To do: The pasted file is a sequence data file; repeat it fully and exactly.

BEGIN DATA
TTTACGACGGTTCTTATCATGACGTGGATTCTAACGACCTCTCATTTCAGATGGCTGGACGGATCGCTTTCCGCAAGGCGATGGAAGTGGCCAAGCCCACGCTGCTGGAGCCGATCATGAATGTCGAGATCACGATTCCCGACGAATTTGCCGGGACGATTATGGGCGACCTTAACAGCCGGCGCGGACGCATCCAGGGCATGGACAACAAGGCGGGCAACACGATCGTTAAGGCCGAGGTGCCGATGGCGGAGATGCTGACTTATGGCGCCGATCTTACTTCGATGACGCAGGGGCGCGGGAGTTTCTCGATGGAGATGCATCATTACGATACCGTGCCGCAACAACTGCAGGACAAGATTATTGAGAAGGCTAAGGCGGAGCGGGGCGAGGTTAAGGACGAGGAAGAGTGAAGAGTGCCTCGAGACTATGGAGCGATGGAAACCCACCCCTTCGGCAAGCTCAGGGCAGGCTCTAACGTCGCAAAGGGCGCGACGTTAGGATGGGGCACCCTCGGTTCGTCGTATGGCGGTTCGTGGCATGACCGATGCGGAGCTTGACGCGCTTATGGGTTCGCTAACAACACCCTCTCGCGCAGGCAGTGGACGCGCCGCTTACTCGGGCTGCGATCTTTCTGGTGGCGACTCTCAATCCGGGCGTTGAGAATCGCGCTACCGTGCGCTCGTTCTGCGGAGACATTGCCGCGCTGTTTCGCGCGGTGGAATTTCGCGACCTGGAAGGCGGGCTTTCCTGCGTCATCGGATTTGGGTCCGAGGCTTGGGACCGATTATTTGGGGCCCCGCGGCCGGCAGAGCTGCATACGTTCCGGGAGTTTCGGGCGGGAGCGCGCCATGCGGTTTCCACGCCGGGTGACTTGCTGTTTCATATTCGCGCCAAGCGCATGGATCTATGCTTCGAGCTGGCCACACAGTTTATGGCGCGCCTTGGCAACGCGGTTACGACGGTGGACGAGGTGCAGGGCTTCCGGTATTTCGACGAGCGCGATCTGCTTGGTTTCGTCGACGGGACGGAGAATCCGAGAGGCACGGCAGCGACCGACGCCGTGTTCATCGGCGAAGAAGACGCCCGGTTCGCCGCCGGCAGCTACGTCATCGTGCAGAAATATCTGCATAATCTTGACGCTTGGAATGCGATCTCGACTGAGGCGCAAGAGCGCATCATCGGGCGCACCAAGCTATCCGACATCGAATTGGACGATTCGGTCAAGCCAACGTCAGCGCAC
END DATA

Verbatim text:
TTTACGACGGTTCTTATCATGACGTGGATTCTAACGACCTCTCATTTCAGATGGCTGGACGGATCGCTTTCCGCAAGGCGATGGAAGTGGCCAAGCCCACGCTGCTGGAGCCGATCATGAATGTCGAGATCACGATTCCCGACGAATTTGCCGGGACGATTATGGGCGACCTTAACAGCCGGCGCGGACGCATCCAGGGCATGGACAACAAGGCGGGCAACACGATCGTTAAGGCCGAGGTGCCGATGGCGGAGATGCTGACTTATGGCGCCGATCTTACTTCGATGACGCAGGGGCGCGGGAGTTTCTCGATGGAGATGCATCATTACGATACCGTGCCGCAACAACTGCAGGACAAGATTATTGAGAAGGCTAAGGCGGAGCGGGGCGAGGTTAAGGACGAGGAAGAGTGAAGAGTGCCTCGAGACTATGGAGCGATGGAAACCCACCCCTTCGGCAAGCTCAGGGCAGGCTCTAACGTCGCAAAGGGCGCGACGTTAGGATGGGGCACCCTCGGTTCGTCGTATGGCGGTTCGTGGCATGACCGATGCGGAGCTTGACGCGCTTATGGGTTCGCTAACAACACCCTCTCGCGCAGGCAGTGGACGCGCCGCTTACTCGGGCTGCGATCTTTCTGGTGGCGACTCTCAATCCGGGCGTTGAGAATCGCGCTACCGTGCGCTCGTTCTGCGGAGACATTGCCGCGCTGTTTCGCGCGGTGGAATTTCGCGACCTGGAAGGCGGGCTTTCCTGCGTCATCGGATTTGGGTCCGAGGCTTGGGACCGATTATTTGGGGCCCCGCGGCCGGCAGAGCTGCATACGTTCCGGGAGTTTCGGGCGGGAGCGCGCCATGCGGTTTCCACGCCGGGTGACTTGCTGTTTCATATTCGCGCCAAGCGCATGGATCTATGCTTCGAGCTGGCCACACAGTTTATGGCGCGCCTTGGCAACGCGGTTACGACGGTGGACGAGGTGCAGGGCTTCCGGTATTTCGACGAGCGCGATCTGCTTGGTTTCGTCGACGGGACGGAGAATCCGAGAGGCACGGCAGCGACCGACGCCGTGTTCATCGGCGAAGAAGACGCCCGGTTCGCCGCCGGCAGCTACGTCATCGTGCAGAAATATCTGCATAATCTTGACGCTTGGAATGCGATCTCGACTGAGGCGCAAGAGCGCATCATCGGGCGCACCAAGCTATCCGACATCGAATTGGACGATTCGGTCAAGCCAACGTCAGCGCAC